As New York reopens, one thing is clear: appointments at the city’s top hair salons are being fought over like the last seat on an east-bound Jitney.
“I am being bombarded with requests,” says Sally Hershberger, the stylist to the stars, who was the first to charge $600 a haircut a few years back and has more than 1,000 people trying to get an appointment at her three New York locations. “It’s insane.”
So much so that this month the perennially in-demand snipper is launching Supreme Head by Sally Hershberger, a concierge service for at-home appointments.
“It will help with scheduling, and it’s great for those who don’t feel safe returning to the salons yet for whatever reason.”
According to Julien Farel, his namesake salon in the Loews Regency hotel on Park Avenue has a waiting list of 800, and counting.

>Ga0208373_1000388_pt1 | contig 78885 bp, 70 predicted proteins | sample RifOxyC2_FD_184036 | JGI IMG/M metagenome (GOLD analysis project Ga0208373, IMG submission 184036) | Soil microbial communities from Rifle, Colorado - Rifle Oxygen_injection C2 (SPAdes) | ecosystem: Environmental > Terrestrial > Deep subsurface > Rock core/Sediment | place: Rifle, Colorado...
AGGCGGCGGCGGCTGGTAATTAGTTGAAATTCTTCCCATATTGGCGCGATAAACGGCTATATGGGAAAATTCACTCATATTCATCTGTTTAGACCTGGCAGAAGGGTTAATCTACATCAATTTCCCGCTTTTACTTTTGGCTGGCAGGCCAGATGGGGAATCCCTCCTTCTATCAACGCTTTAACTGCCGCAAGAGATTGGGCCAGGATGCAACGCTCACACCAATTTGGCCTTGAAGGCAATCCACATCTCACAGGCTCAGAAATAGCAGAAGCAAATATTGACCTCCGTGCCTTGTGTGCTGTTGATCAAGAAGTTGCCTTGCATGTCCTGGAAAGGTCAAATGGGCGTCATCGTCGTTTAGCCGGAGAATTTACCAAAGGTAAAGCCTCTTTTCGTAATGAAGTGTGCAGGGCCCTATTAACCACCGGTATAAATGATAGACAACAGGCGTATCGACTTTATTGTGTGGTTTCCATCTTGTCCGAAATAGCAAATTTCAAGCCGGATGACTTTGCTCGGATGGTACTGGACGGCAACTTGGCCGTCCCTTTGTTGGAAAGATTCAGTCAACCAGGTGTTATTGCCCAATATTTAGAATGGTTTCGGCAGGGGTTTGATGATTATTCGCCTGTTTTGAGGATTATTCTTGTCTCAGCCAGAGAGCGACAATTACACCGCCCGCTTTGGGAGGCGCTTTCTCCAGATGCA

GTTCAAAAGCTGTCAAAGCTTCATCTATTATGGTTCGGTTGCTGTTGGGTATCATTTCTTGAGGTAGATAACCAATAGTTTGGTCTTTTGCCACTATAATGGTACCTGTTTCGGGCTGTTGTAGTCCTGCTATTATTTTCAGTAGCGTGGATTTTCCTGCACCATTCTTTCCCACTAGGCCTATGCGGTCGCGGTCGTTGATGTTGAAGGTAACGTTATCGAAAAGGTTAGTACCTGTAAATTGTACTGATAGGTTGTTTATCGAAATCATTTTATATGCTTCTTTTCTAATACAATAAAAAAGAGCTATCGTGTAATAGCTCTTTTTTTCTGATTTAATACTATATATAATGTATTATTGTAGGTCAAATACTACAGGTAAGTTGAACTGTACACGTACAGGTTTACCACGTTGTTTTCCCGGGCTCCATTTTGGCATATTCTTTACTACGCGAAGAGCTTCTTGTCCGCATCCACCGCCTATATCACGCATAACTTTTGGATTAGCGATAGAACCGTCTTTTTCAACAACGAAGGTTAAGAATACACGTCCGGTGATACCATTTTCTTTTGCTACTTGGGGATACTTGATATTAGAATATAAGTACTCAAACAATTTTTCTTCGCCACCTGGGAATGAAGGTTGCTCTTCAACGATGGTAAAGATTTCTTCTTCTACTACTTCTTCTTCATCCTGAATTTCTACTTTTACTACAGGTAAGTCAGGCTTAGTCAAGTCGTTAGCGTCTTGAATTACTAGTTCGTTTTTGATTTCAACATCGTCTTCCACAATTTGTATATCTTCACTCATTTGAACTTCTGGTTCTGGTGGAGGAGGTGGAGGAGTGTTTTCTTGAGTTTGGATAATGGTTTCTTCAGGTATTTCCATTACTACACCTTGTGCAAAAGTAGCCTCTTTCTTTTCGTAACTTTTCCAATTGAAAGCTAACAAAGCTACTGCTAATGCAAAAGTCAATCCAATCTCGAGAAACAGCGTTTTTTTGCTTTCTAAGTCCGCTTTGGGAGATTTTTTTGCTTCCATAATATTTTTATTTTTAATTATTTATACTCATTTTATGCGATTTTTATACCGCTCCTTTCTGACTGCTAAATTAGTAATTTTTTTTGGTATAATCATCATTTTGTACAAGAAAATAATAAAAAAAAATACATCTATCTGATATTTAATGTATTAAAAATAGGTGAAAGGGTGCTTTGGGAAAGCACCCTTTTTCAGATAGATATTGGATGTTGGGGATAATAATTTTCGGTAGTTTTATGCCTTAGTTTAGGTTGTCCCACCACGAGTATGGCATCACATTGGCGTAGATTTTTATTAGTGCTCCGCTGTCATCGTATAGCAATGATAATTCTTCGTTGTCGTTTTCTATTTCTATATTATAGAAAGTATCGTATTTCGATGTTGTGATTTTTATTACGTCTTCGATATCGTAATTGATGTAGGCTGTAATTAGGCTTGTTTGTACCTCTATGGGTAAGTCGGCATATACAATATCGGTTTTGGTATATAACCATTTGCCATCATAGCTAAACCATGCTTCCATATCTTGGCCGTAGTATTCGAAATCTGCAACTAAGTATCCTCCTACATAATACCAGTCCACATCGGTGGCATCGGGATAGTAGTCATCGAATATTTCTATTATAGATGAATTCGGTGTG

“We’re being as accommodating as possible,” notes the genial Frenchman, “but the demand is out of control, and people are getting very antsy.”
It’s a dilemma shared by Joe Martino, the hotter-than-tongs stylist who tends to the tresses of hair icons Michelle Williams and Karen Elson.
“I have people texting, emailing, and calling all day,” says Marino, adding that he refused all entreaties during the lockdown, including helicopters to Connecticut and the Hamptons. (Rare is the hairdresser who was not offered bribes during the lockdown.)
Though women are making appointments to fix everything from botched home haircuts to eyebrows and pedicures, the majority of requests across the city appear to be for color corrections.
“Most men don’t have a clue what their wife’s natural hair color is,” says John Barrett, whose 57th Street salon keeps a not insignificant number of Upper East Side women forever blond. “And color is tricky even for people who know what they’re doing, so no wonder women are freaking out after three months.”
And it’s not just women who are tearing hair out over tints and highlights.
“One of my clients has always been a blonde,” says Martino, who is known in the industry as The Fixer. “Her husband called me frantically, saying, ‘Joe, I married a blonde. What’s going on here? Help a brother out.’”